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1997 - R - 78 Mins.
Director: Lynne Stopkewich
Producer: Dean English and Lynne Stopkewich
Written By: Angus Fraser and Lynne Stopkewich
Starring: Molly Parker, Peter Outerbridge, Jay Brazeau, Natasha Morley and James Timmons
Review by: Bill King
Sandra Larson (Molly Parker) is a sick person. She's one of the most repulsive characters to grace the screen. Why, then, did I understand her motives for what she does? I believe that a movie can be made about anything, but some of the more taboo topics should be handled with more tact and restraint. One of the most difficult tasks for a filmmaker to pull off is to win our sympathy for a character who commits ghastly acts, but not to win our approval. There's a fine line, and director Lynne Stopkewich stays within the side of decency. What really saves "Kissed" is that it doesn't support the protagonist's urges. It simply gets inside the head of a person with a severe mental problem.

Since childhood, Sandra has been fascinated with death. At night, she would bury little animals in the woods, but unlike other kids who bury animals, she treats it like a ritual. She dances in the moonlight, and sometimes she caresses her body with the dead bird or mouse. She even convinces one of her friends to go along with her fetish. One day, Sandra goes too far, and she squeezes the body too hard, and blood smears her skin. She never sees her friend after that.

In high school, Sandra appears to be a normal teenager, but those same desires still remain. When she delivers flowers to a funeral home, she fancies the possibility of working there. When she asks about a job, the mortician, Mr. Wallis (Jay Brazeau), brings her on board. At first, she performs daily routines around the funeral home, but she gets the desire to learn embalming. It would give her the opportunity to get closer to the bodies. Mr. Wallis teaches her everything he knows about the "art" of embalming, in a scene that might unsettle some viewers, due to the details that he goes into. As she settles into her job, it becomes clear that Sandra likes to engage in more than burial dances. The possibility that she might sleep with a body is now for certain.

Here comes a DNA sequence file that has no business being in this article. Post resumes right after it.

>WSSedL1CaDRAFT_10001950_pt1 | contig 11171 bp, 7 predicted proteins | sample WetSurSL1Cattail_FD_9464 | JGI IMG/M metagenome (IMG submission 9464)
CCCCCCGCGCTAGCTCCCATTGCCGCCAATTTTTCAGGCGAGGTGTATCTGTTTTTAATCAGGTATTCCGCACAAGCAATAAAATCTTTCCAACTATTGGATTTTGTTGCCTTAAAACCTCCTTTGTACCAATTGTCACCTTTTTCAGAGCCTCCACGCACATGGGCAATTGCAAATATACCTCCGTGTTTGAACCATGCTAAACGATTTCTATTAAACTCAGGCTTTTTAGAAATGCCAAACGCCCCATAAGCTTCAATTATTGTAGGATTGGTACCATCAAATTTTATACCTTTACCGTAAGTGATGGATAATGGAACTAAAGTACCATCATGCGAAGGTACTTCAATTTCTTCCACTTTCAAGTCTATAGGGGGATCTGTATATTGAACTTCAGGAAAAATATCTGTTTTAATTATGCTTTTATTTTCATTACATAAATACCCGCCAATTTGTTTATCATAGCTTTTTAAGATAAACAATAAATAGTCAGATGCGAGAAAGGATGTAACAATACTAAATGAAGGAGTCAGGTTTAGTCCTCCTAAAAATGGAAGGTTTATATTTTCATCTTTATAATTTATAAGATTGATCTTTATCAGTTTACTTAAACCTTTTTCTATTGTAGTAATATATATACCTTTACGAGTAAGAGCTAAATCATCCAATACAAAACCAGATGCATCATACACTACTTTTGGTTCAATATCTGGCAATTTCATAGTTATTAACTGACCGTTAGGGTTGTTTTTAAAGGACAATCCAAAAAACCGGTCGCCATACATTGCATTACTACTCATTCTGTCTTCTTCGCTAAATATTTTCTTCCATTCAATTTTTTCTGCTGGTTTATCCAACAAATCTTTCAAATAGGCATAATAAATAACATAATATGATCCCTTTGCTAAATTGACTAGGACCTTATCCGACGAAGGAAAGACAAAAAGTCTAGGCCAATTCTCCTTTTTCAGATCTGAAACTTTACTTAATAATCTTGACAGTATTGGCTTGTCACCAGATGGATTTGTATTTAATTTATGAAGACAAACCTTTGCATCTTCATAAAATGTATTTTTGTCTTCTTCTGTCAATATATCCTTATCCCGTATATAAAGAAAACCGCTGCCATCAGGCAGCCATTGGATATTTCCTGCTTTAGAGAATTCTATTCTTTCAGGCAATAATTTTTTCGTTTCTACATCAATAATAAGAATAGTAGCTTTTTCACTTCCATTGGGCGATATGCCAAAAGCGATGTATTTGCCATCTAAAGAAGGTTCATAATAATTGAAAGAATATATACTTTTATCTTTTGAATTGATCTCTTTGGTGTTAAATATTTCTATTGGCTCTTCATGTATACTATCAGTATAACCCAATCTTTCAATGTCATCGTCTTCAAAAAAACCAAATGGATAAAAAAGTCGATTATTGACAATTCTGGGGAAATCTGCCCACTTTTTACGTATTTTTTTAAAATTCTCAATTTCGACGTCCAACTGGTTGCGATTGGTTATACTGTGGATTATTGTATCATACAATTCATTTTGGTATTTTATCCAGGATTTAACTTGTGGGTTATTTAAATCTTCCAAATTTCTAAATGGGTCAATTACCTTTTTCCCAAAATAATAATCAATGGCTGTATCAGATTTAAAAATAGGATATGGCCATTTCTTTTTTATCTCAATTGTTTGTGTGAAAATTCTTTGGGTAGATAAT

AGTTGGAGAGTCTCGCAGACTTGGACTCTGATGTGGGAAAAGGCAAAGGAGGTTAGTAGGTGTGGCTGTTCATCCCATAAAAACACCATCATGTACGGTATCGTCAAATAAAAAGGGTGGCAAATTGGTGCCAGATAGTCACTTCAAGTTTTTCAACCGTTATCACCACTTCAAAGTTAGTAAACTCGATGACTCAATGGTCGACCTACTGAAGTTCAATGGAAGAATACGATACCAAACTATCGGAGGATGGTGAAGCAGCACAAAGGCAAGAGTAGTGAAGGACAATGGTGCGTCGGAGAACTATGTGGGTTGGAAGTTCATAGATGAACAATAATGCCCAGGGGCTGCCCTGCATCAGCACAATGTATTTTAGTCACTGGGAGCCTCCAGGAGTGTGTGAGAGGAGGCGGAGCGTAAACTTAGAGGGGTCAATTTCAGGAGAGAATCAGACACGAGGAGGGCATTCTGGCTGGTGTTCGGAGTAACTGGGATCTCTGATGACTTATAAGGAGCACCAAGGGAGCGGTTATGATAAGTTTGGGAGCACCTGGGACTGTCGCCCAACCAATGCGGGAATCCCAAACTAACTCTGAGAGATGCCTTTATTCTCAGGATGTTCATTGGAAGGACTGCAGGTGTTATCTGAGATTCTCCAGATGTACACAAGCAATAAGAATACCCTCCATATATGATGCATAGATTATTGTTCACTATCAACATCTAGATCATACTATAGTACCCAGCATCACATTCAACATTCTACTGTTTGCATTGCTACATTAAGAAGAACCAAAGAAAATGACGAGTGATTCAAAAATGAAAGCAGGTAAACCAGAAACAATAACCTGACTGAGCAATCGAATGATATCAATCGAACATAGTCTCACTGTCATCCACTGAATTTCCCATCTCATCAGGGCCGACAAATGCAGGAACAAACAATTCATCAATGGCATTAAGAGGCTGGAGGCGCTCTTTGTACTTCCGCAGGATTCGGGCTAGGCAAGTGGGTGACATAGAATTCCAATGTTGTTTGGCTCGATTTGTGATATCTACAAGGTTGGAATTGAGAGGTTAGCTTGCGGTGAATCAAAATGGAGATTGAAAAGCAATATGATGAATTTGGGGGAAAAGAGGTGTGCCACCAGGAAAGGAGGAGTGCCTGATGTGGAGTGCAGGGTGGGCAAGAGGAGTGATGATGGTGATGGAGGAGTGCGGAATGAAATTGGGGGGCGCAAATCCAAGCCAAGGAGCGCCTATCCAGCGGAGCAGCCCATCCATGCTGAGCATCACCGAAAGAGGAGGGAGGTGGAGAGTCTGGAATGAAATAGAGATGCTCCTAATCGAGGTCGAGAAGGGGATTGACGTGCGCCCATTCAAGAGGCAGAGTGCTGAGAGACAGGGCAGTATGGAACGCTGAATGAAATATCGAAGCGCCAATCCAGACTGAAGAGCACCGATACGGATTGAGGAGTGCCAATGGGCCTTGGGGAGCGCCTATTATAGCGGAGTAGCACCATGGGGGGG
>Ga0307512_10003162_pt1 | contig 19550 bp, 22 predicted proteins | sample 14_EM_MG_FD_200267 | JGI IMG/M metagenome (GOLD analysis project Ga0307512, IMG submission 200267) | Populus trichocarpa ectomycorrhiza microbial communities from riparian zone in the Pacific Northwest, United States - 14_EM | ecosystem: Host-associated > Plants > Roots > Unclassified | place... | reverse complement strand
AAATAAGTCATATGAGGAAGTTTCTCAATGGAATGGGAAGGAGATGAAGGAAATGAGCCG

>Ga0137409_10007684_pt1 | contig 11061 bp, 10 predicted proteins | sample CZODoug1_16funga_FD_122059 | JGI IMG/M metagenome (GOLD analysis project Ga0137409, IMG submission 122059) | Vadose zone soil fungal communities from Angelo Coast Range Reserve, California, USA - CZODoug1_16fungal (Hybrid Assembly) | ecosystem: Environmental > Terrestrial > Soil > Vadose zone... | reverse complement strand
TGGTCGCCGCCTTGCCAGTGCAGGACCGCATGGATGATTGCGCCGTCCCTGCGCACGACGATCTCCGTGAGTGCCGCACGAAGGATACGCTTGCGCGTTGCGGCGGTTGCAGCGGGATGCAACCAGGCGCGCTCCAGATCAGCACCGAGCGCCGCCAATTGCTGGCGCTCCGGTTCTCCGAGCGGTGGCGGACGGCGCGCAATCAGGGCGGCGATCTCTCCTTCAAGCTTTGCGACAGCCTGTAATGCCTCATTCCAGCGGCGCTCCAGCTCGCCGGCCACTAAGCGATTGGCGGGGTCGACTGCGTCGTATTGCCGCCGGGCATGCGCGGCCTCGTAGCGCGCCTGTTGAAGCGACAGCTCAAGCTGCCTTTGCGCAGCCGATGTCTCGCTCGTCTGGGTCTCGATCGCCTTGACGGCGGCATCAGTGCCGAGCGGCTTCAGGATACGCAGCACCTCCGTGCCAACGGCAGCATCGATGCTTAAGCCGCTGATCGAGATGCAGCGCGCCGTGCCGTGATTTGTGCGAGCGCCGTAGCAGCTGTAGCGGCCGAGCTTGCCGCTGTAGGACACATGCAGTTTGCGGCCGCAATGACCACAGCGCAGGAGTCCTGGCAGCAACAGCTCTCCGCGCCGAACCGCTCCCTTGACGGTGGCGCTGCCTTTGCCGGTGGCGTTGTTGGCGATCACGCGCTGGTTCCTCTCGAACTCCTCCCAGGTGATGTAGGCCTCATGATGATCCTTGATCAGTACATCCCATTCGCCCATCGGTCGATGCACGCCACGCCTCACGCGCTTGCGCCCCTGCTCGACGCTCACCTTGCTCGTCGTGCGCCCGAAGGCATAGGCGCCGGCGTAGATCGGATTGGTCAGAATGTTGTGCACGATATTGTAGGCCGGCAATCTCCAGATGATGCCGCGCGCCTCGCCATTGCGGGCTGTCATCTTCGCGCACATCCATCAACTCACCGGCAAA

In college, she meets a nice guy named Matt (Peter Outerbridge). She informs him of her necrophilia urges. Instead of being repulsed, he is fascinated by her interest. He's never met anyone like her, and he's determined to find out why she does it. This allows her the opportunity to openly explain her feelings for the bodies. In both her conversations with him and in her narration, we discover that she is compelled to be on the brink of death. She also feels sadness for those in her care. She doesn't theorize, but she knows that bodies can still feel. Sleeping with the dead men in the funeral home is her way of giving them pleasure as a final gift. When Matt thinks that she couldn't possibly love him, he begins a downward spiral to win over her affections.

In possibly the bravest roles they'll ever have, Molly Parker and Peter Outerbridge hold nothing back. Parker was a good choice. She doesn't look like someone with a problem. She looks sort of innocent, which is a contrast to her secret desires. Climbing on bodies and licking dead mice would have turned away most actresses, but Parker jumps into the role. Peter Outerbridge also has a challenging role. In a key scene, he must bare everything to prove his love for Sandra, to show how far he'll go to win her back.

Lynne Stopkewich, the director and co-writer, adapted the film from the story "We So Seldom Look on Love" by Barbara Gowdy. Wisely, she doesn't exploit the subject matter. I've heard of some sick films dealing with necrophilia (the "Nekromantik" series), but "Kissed" approaches the topic with a sense of tenderness. It's almost touching, listening to Sandra talk about her needs. In no way, however, does Stopkewich and her movie condone Sandra's actions. The movie isn't advocating necrophilia as a new, alternate lifestyle. This is a movie about a sick person, and why she does what she does.
Movie Guru Rating
Average but solid.  Fans of this genre will probably enjoy it.  Others may not. Average but solid.  Fans of this genre will probably enjoy it.  Others may not. Average but solid.  Fans of this genre will probably enjoy it.  Others may not.
  3 out of 5 stars

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